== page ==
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The Volumetrics Diet: What You Need to Know


Updated February 15, 2014

What Is the Volumetrics Diet?

The diet is found in a book called The Volumetrics Weight-Control Plan co-authored by Barbara Rolls, PhD, a nutrition researcher at Penn State University, and Robert Barnett, a nutrition writer.


Who Is Dr. Barbara Rolls?

In addition to co-authoring the Volumetrics book, Dr. Rolls has researched obesity for more than 20 years. She served on the advisory Council of the National Institutes of Health’s Institute of Diabetes and Digestion and Kidney Disease as well as the North American Association for the Study of Obesity, for which she served as president.


What Is the Volumetrics Plan About?

The diet is based on the premise that it’s the volume of food eaten, rather than the number of calories consumed, that leads to our experiencing a sense of satiety (fullness). The plan promises that by eating foods that fill you up on fewer calories you will lose weight without feeling like you’re on a diet, being hungry, or suffering from a sense of deprivation.

You will see something called "calorie density" mentioned in this plan. The recommended foods on this diet have a low energy density, meaning they promote a sense of fullness; those to be avoided are energy dense, meaning they are higher in calories or you must eat a lot of them before you begin feeling full.


What Is the Evidence Behind This Diet?

According to the authors, we tend to eat roughly the same amount of food each day, regardless of the total number of calories consumed. If you eat about the same weight of food containing fewer calories than usual, according to the authors, you will able to lose weight without experiencing hunger. The studies the authors based the book on were performed at well-known, reputable institutions such as the National Institutes of Health and Penn State’s labs. The authors do mention, however, that research on calorie density is somewhat new and ongoing.

What Will I Eat if I Go On the Volumetrics Diet?

To follow the plan, you will eat low-calorie, high-volume foods that contain a lot of water and/or fiber, since both increase the sense of satiety. You will eat fruit, low-fat milk or other dairy products, whole grains, beans, low-fat fish, vegetables, skinless poultry, and lean meat while avoiding high-calorie foods such as regular cheese, candy, high-sugar beverages, and cookies (even low-fat ones). However, no food is completely banned, and you can enjoy foods considered calorie-dense -– such as chocolate -– as a treat, as long as you stay within your caloric recommendations.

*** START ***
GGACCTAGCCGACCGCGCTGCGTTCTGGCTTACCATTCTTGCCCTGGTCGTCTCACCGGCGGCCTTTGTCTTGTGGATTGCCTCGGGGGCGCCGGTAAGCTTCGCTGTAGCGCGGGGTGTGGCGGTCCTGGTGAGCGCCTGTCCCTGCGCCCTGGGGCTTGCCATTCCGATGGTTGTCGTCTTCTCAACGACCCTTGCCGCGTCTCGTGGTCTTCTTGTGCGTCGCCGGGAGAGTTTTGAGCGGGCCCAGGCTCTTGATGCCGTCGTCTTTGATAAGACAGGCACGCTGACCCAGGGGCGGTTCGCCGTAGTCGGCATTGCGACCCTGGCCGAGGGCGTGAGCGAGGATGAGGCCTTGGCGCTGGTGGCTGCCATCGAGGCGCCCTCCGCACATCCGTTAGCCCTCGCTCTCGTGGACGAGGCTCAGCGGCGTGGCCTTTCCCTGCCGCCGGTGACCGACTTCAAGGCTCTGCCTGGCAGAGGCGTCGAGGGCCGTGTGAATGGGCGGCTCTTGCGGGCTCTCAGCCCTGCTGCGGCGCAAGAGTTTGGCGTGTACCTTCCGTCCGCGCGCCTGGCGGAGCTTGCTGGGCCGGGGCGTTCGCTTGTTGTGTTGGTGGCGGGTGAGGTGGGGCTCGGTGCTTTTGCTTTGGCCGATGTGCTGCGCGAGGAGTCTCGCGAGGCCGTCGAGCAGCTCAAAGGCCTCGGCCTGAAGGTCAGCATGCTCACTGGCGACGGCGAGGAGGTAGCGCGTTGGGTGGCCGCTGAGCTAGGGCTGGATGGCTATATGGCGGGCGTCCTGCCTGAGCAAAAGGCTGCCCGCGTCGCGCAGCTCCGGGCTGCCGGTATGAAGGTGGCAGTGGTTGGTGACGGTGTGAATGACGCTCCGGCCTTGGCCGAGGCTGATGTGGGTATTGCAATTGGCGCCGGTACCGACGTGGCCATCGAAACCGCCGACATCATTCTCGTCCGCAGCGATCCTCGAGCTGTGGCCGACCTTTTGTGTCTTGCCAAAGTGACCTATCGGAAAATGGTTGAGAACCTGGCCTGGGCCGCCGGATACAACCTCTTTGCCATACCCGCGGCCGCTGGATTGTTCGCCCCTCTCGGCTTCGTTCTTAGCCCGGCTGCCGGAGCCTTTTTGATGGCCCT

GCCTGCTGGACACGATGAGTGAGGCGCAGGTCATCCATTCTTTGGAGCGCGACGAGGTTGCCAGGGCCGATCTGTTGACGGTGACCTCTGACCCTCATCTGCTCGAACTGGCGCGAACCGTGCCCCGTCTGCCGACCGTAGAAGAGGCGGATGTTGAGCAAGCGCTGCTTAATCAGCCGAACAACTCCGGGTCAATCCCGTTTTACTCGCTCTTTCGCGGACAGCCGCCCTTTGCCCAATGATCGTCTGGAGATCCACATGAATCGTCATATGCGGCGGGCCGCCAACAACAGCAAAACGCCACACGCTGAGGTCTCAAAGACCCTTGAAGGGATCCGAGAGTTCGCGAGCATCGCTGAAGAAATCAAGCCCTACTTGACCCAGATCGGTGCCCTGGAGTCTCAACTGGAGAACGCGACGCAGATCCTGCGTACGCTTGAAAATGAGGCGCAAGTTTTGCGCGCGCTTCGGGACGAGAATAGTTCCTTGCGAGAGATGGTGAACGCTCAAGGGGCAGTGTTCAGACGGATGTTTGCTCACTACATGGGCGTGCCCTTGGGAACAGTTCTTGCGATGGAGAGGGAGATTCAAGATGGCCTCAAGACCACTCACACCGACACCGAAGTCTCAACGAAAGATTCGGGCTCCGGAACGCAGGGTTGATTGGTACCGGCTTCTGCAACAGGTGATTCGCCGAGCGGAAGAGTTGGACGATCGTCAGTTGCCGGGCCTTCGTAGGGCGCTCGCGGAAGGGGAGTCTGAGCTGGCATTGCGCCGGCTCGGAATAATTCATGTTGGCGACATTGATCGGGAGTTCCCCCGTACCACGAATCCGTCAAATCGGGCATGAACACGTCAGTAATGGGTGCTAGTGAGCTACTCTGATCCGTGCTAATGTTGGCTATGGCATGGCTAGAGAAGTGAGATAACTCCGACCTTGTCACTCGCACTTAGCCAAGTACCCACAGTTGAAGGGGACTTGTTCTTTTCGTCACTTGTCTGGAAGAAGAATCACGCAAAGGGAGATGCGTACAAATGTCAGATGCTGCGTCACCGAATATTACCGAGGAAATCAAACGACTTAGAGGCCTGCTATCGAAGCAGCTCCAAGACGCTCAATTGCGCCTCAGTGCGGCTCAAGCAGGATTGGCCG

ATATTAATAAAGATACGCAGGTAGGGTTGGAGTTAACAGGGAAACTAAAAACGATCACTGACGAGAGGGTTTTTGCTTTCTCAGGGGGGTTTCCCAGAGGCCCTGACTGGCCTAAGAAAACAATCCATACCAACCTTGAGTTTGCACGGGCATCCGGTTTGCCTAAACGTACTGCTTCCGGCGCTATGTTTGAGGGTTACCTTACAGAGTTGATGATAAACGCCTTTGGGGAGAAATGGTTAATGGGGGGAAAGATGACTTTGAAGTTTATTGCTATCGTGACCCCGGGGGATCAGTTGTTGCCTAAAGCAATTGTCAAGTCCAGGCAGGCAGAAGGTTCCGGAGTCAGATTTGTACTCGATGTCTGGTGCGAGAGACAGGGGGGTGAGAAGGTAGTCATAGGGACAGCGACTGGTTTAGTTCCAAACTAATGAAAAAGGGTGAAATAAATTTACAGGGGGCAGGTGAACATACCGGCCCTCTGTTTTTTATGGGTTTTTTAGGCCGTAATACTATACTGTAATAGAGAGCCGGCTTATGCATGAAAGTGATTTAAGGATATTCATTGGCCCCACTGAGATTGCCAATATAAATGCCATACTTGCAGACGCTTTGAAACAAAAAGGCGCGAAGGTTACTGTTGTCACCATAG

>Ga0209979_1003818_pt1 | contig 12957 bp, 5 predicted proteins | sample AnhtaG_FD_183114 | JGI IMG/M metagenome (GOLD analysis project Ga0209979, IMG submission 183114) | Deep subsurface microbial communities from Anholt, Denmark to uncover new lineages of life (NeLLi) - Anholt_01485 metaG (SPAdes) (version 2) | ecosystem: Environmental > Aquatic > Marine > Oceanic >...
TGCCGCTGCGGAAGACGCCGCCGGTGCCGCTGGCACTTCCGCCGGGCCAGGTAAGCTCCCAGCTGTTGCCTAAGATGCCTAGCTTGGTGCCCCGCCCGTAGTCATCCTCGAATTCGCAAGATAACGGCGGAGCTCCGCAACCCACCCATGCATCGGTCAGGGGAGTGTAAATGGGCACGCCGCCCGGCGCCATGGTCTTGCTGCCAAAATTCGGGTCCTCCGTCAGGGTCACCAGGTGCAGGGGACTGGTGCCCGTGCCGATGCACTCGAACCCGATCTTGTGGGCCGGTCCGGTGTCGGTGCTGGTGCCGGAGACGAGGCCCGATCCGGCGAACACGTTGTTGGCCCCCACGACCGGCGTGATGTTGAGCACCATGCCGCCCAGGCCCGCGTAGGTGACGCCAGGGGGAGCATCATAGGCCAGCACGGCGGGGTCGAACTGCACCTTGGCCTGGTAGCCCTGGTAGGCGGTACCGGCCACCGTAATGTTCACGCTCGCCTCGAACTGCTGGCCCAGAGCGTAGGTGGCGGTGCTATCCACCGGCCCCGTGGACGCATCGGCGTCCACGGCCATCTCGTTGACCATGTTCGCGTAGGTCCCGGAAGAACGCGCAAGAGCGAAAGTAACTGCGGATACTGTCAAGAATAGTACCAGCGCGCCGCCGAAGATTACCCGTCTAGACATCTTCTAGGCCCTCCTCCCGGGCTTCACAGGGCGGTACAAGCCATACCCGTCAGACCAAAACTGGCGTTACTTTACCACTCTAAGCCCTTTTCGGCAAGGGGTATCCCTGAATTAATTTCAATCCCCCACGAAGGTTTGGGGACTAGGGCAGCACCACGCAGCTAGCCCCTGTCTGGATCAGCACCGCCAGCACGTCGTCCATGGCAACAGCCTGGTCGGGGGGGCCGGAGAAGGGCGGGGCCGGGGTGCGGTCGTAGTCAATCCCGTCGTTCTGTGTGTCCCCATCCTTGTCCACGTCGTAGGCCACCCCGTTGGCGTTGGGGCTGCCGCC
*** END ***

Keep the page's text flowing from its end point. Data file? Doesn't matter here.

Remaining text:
The book provides a formula for you to calculate the number of calories you are allowed each day. The authors provide both 1,600- and 2,000-calorie meal plans, which can be modified to your specific caloric needs. The 1,600-calorie plan, for example, allows for a 400-calorie breakfast, a 500-calorie lunch, a 500-calorie dinner, and a 200-calorie snack. There are a number of recipes provided as well.

If you do not wish to use the diet plans, you can also use guidelines set forth in the book to plan your own meals; it provides a list of hundreds of foods’ calorie density. It also provides a simple technique for figuring out the calorie density of any food using the number of calories and serving size, both of which can be found on the nutrition label or About.com's Calorie Count.


What Additional Changes Are Recommended?

The authors recommend lifestyle changes that lead to long-term weight management, such as keeping exercise logs and food logs and planning for social situations that may throw you a curve ball, such as parties. The authors recommend that you get at least 30 minutes of exercise most days of the week. They suggest that you weigh-in no more than once a week during the weight loss phase.

The book provides a maintenance plan to follow once you have met your goal weight, or after six months have passed. After you’ve maintained your weight for another six months, you can start the weight loss plan over again.

Is Volumetrics a Fad Diet? Is it Effective?

The Volumetrics plan is not a fad diet. It is nutritionally sound, and its recommendations are similar to those of the United States Department of Agriculture. It emphasizes a healthy, balanced diet of fruits, vegetables, whole grains, and encourages the limiting of fat intake. Since the diet is sensible without being overly stringent, it is fairly easy to stick to for an extended period of time. It is also easy to modify to your own personal eating preferences.

The fact that the plan encourages regular, moderate physical activity is a definite plus. Exercise is something fad diets virtually ignore, despite the fact that regular activity is a vital part of a lifestyle that leads to long-term health and permanent weight loss.

The additional recommendations, such as keeping a food diary, will also help you adjust to your new lifestyle.

If the caloric guidelines and food recommendations set forth in this plan are followed correctly, this diet is both effective and nutritious. It will not bring major results very quickly, but it instead leads to safe, gradual weight loss of about one to two pounds a week, which is ideal for long-term success.


Rolls, Barbara, and Robert Barnett. The Volumetrics Weight-Control Plan. New York: HarperTorch, 2002.

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